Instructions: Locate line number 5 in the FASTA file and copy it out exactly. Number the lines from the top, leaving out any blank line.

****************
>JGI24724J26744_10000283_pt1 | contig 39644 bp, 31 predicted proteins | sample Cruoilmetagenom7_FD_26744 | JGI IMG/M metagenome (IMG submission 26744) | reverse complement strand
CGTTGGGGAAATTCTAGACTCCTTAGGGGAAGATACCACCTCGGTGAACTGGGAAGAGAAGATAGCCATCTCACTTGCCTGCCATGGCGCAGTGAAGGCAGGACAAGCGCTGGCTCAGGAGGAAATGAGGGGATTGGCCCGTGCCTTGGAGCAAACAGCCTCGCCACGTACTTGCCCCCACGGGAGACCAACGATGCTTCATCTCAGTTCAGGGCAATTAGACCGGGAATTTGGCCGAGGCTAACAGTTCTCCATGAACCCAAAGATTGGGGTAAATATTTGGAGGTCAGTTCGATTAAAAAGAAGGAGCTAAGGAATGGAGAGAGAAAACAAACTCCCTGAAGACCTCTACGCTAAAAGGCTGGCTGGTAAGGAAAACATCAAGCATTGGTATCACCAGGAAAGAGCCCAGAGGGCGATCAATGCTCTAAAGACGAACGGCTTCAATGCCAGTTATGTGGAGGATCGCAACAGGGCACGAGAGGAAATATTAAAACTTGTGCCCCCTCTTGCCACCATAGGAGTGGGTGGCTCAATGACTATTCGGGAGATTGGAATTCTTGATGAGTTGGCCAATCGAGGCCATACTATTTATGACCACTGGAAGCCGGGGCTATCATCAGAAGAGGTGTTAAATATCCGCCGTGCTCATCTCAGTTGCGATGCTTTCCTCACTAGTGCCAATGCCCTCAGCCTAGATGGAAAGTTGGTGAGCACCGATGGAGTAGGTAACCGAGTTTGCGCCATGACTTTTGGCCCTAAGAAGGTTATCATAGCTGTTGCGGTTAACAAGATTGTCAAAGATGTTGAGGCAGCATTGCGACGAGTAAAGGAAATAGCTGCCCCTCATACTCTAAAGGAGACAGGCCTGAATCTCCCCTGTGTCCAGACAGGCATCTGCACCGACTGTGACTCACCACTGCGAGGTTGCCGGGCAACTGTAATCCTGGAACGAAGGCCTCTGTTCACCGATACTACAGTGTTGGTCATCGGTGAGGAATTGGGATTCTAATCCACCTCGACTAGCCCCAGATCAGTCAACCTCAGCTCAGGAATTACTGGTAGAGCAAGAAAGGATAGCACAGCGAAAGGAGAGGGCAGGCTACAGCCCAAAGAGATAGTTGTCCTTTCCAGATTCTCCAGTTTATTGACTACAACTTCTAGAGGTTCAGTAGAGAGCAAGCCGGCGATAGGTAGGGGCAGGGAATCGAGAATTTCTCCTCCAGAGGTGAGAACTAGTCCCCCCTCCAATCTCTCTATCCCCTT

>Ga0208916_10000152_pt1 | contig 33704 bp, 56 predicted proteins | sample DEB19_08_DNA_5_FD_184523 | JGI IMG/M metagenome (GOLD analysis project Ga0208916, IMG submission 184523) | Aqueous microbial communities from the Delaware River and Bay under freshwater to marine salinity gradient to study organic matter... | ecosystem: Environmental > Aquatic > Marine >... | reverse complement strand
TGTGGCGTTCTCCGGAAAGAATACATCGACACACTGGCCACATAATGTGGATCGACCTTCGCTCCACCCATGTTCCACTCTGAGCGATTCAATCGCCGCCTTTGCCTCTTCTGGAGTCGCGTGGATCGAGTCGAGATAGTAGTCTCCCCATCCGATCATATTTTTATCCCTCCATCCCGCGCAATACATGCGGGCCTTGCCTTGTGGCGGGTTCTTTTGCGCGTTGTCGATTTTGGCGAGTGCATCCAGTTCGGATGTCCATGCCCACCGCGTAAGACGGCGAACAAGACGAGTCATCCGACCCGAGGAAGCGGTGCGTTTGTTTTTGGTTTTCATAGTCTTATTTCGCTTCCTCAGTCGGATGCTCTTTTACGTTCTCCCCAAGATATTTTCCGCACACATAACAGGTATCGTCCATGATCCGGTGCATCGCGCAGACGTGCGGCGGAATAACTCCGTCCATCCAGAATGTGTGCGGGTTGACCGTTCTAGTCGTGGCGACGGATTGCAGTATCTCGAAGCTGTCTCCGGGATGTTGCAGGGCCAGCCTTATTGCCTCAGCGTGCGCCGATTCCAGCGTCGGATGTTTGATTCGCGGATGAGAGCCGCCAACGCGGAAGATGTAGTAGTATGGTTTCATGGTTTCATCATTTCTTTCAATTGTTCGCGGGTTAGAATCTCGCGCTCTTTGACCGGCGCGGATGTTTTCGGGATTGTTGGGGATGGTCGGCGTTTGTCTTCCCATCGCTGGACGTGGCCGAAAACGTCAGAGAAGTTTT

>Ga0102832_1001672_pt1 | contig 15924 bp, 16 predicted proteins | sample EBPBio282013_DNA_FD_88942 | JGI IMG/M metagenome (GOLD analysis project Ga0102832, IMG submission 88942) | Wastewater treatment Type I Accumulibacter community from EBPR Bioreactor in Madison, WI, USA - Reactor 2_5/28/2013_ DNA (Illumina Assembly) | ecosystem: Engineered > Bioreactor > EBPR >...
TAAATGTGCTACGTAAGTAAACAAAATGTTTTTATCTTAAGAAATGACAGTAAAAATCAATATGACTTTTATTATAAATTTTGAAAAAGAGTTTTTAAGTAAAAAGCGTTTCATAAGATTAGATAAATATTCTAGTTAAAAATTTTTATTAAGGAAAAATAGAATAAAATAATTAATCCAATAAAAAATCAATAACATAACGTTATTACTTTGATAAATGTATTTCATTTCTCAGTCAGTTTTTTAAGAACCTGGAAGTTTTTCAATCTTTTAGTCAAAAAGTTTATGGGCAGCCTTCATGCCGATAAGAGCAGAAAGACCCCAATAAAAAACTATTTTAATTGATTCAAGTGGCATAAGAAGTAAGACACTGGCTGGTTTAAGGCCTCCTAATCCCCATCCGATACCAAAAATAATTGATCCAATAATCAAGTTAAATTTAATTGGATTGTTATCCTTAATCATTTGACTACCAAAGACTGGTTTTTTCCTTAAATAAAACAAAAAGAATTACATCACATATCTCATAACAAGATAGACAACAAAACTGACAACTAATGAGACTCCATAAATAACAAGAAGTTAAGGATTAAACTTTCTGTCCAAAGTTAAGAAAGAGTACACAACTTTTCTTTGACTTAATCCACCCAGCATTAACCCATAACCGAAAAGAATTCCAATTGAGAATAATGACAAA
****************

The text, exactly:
>Ga0102832_1001672_pt1 | contig 15924 bp, 16 predicted proteins | sample EBPBio282013_DNA_FD_88942 | JGI IMG/M metagenome (GOLD analysis project Ga0102832, IMG submission 88942) | Wastewater treatment Type I Accumulibacter community from EBPR Bioreactor in Madison, WI, USA - Reactor 2_5/28/2013_ DNA (Illumina Assembly) | ecosystem: Engineered > Bioreactor > EBPR >...